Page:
Governing through markets: Forest certification and the emergence of non-state authority
In recent years a startling policy innovation has emerged within global and domestic environmental governance: certification systems that promote socially responsible business practices by turning to the market, rather than the state, for rule-making authority. This book documents five cases in which the Forest Stewardship Council, a forest certification program backed by leading environmental groups, has competed with industry and landowner-sponsored certification systems for legitimacy. The authors compare the politics behind forest certification in five countries. They reflect on why there are differences regionally, discuss the impact the Forest Stewardship Council has had on other certification programs, and assess the ability of private forest certification to address global forest deterioration.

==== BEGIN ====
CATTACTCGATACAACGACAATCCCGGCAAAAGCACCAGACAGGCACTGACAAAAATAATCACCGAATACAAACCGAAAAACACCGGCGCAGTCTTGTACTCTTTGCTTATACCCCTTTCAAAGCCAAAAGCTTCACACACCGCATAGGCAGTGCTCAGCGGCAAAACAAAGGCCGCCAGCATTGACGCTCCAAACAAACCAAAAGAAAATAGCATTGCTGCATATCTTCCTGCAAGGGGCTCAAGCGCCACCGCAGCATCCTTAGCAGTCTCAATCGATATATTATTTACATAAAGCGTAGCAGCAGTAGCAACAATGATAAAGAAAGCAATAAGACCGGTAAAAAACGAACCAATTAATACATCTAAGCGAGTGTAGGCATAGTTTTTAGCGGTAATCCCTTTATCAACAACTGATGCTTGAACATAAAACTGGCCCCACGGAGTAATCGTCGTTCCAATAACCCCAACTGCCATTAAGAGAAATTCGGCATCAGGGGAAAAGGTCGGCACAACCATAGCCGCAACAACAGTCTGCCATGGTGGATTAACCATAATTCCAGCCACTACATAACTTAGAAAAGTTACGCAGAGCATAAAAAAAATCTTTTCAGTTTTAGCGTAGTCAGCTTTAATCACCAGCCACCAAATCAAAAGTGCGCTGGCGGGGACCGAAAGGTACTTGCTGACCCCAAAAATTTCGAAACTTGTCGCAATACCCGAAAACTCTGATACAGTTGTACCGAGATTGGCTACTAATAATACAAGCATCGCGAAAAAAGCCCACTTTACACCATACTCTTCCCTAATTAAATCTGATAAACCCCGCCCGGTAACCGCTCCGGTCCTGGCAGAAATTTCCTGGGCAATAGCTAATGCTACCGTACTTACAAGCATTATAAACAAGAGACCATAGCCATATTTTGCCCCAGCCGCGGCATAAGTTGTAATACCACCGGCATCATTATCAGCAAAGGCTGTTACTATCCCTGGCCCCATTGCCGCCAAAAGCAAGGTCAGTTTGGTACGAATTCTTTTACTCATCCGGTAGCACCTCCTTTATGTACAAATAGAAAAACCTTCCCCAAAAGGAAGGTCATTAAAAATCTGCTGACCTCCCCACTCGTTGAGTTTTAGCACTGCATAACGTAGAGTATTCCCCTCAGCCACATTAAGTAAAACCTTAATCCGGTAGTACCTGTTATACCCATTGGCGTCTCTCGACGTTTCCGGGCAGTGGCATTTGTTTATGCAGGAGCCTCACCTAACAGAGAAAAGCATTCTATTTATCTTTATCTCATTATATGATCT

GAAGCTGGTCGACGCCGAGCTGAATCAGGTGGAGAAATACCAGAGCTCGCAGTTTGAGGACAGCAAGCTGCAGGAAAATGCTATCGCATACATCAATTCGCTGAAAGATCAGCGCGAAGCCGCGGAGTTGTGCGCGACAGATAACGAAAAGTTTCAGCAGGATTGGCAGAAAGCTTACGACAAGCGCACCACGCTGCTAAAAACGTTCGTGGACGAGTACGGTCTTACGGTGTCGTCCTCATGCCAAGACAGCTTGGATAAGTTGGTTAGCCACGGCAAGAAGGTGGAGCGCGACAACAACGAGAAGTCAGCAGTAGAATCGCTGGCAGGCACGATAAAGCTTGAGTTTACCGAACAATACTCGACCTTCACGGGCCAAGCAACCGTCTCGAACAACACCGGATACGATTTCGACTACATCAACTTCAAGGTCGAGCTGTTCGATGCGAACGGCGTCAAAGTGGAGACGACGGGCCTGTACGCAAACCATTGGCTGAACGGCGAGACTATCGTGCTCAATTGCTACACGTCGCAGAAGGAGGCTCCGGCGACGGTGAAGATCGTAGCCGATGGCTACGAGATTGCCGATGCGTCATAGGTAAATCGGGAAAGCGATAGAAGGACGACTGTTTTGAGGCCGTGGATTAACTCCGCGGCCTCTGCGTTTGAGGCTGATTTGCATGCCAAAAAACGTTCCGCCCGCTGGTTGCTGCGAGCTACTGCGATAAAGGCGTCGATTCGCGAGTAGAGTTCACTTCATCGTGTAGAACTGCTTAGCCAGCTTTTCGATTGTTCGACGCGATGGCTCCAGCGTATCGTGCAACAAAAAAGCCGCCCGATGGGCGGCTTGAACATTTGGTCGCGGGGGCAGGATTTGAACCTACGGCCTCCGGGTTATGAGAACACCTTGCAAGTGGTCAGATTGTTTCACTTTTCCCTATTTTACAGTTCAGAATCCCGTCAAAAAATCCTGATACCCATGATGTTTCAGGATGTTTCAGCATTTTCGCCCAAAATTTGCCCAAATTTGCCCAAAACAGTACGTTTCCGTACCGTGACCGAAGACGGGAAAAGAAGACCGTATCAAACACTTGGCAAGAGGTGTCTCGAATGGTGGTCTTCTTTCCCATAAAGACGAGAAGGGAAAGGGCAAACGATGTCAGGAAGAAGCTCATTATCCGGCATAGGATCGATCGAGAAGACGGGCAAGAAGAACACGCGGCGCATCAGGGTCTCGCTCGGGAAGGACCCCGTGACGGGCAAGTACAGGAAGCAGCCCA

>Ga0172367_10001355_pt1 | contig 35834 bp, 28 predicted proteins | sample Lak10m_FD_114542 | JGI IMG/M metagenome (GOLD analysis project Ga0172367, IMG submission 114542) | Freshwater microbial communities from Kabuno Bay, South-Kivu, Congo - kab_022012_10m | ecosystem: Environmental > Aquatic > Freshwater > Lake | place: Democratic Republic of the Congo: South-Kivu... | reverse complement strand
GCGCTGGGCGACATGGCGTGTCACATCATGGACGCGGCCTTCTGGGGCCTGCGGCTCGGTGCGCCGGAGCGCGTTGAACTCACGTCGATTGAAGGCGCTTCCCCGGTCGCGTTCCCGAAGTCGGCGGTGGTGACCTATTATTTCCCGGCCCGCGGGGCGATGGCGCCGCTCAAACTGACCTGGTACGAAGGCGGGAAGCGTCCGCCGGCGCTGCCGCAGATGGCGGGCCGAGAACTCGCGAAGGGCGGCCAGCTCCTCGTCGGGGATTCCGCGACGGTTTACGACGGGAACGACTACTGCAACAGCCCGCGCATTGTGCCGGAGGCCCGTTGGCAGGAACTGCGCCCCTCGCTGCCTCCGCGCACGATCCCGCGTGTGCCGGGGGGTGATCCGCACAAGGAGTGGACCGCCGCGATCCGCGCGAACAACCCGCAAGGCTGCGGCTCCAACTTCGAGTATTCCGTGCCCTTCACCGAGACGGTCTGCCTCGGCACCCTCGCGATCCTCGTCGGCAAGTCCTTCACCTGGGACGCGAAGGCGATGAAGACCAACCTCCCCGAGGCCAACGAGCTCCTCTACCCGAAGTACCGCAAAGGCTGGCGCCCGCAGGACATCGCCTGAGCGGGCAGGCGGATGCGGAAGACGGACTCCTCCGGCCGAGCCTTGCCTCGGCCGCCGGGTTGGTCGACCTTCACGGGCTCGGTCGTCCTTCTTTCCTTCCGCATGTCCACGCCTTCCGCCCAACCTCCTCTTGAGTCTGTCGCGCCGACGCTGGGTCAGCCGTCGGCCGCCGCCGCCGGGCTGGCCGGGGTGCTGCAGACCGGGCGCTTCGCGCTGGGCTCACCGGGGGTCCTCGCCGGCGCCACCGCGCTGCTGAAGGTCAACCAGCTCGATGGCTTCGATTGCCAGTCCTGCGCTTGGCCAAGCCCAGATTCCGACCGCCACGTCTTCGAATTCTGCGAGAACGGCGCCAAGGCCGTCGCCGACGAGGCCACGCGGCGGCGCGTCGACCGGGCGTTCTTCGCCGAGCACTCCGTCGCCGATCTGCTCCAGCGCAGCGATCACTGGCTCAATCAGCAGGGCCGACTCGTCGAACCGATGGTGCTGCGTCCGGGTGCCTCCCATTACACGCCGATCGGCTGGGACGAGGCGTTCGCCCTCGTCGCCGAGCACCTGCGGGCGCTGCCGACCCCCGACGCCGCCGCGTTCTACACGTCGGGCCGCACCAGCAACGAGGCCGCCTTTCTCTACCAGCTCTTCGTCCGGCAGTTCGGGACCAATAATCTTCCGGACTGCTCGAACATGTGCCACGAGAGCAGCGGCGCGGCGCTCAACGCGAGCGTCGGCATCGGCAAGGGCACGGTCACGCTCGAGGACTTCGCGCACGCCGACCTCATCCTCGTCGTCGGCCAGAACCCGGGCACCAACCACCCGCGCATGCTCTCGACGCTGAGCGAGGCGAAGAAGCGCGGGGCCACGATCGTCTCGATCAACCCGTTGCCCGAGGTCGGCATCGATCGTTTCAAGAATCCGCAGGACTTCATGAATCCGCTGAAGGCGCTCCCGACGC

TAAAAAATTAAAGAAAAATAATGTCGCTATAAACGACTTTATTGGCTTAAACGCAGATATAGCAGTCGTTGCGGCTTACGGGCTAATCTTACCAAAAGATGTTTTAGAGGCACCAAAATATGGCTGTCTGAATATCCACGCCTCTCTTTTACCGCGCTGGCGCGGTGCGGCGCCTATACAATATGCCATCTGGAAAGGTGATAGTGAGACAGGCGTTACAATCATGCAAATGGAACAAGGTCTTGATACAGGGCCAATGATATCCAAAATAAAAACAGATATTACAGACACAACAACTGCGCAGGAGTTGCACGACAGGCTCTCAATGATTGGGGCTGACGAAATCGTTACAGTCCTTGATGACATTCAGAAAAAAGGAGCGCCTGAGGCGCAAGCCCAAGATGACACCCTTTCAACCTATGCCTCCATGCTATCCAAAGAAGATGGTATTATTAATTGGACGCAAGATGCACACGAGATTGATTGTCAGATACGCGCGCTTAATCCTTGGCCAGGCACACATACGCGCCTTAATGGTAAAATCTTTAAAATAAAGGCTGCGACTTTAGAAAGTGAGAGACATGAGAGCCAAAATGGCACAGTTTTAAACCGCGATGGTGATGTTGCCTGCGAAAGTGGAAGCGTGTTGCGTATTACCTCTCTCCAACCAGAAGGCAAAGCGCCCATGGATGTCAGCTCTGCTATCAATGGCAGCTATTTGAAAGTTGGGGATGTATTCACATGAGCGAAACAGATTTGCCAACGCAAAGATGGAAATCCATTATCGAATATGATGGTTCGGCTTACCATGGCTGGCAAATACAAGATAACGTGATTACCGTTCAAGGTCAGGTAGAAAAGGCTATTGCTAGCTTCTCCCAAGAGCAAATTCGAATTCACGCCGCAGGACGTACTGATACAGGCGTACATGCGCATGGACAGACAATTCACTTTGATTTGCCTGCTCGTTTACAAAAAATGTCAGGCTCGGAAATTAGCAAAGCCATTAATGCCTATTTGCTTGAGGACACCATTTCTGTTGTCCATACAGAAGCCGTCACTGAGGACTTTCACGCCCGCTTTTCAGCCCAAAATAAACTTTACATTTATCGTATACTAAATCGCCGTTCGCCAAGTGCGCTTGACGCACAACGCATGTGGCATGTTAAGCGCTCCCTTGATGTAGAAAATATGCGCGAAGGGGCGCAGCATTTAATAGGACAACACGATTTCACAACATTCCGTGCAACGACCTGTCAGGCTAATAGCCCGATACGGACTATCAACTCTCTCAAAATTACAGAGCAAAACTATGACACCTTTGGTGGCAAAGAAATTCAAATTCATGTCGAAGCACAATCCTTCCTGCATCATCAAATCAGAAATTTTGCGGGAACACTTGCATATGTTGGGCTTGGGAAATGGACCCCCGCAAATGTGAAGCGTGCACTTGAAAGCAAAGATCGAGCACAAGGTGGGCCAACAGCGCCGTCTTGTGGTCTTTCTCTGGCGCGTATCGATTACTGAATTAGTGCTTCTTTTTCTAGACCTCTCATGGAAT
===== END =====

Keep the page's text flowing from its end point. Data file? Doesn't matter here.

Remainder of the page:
|Publisher||Yale University Press|
Cashore, B. (Benjamin), Auld, G, & Newsom, D. (Deanna). (2004). Governing through markets: Forest certification and the emergence of non-state authority. Governing Through Markets: Forest Certification and the Emergence of Non-State Authority (pp. 1–327). Yale University Press.